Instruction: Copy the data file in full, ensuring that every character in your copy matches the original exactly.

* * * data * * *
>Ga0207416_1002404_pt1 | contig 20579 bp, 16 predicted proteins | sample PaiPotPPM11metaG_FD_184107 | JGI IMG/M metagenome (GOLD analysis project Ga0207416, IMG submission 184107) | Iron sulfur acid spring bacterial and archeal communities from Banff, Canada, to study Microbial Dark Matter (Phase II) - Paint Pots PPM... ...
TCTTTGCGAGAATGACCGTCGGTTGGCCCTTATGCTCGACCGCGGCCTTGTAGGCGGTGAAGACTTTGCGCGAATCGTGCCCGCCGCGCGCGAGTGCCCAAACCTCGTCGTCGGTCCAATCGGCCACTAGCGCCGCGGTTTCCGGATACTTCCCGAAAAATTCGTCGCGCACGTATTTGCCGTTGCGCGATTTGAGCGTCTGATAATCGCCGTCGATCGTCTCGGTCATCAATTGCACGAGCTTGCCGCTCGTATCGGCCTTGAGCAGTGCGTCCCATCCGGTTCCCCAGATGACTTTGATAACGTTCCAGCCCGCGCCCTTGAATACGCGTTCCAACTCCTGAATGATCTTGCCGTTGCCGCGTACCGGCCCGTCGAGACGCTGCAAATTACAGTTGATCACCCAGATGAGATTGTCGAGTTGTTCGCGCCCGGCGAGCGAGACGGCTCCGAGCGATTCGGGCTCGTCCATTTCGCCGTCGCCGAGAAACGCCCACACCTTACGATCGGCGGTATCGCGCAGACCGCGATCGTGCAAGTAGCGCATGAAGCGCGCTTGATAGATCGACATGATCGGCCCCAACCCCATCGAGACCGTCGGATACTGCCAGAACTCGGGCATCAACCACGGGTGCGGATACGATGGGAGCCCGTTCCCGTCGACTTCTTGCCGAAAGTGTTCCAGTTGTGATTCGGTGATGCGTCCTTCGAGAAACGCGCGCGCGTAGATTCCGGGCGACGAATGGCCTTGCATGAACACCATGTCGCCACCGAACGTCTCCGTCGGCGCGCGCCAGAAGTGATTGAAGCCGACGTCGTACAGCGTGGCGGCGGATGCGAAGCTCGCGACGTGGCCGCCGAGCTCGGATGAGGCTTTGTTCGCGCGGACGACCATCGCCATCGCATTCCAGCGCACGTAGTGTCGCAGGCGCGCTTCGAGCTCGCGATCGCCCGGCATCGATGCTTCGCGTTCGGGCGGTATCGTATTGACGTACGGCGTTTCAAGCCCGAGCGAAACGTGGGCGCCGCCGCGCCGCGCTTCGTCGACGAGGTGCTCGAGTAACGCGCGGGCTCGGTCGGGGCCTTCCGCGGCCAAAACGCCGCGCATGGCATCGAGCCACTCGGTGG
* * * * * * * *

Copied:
>Ga0207416_1002404_pt1 | contig 20579 bp, 16 predicted proteins | sample PaiPotPPM11metaG_FD_184107 | JGI IMG/M metagenome (GOLD analysis project Ga0207416, IMG submission 184107) | Iron sulfur acid spring bacterial and archeal communities from Banff, Canada, to study Microbial Dark Matter (Phase II) - Paint Pots PPM... ...
TCTTTGCGAGAATGACCGTCGGTTGGCCCTTATGCTCGACCGCGGCCTTGTAGGCGGTGAAGACTTTGCGCGAATCGTGCCCGCCGCGCGCGAGTGCCCAAACCTCGTCGTCGGTCCAATCGGCCACTAGCGCCGCGGTTTCCGGATACTTCCCGAAAAATTCGTCGCGCACGTATTTGCCGTTGCGCGATTTGAGCGTCTGATAATCGCCGTCGATCGTCTCGGTCATCAATTGCACGAGCTTGCCGCTCGTATCGGCCTTGAGCAGTGCGTCCCATCCGGTTCCCCAGATGACTTTGATAACGTTCCAGCCCGCGCCCTTGAATACGCGTTCCAACTCCTGAATGATCTTGCCGTTGCCGCGTACCGGCCCGTCGAGACGCTGCAAATTACAGTTGATCACCCAGATGAGATTGTCGAGTTGTTCGCGCCCGGCGAGCGAGACGGCTCCGAGCGATTCGGGCTCGTCCATTTCGCCGTCGCCGAGAAACGCCCACACCTTACGATCGGCGGTATCGCGCAGACCGCGATCGTGCAAGTAGCGCATGAAGCGCGCTTGATAGATCGACATGATCGGCCCCAACCCCATCGAGACCGTCGGATACTGCCAGAACTCGGGCATCAACCACGGGTGCGGATACGATGGGAGCCCGTTCCCGTCGACTTCTTGCCGAAAGTGTTCCAGTTGTGATTCGGTGATGCGTCCTTCGAGAAACGCGCGCGCGTAGATTCCGGGCGACGAATGGCCTTGCATGAACACCATGTCGCCACCGAACGTCTCCGTCGGCGCGCGCCAGAAGTGATTGAAGCCGACGTCGTACAGCGTGGCGGCGGATGCGAAGCTCGCGACGTGGCCGCCGAGCTCGGATGAGGCTTTGTTCGCGCGGACGACCATCGCCATCGCATTCCAGCGCACGTAGTGTCGCAGGCGCGCTTCGAGCTCGCGATCGCCCGGCATCGATGCTTCGCGTTCGGGCGGTATCGTATTGACGTACGGCGTTTCAAGCCCGAGCGAAACGTGGGCGCCGCCGCGCCGCGCTTCGTCGACGAGGTGCTCGAGTAACGCGCGGGCTCGGTCGGGGCCTTCCGCGGCCAAAACGCCGCGCATGGCATCGAGCCACTCGGTGG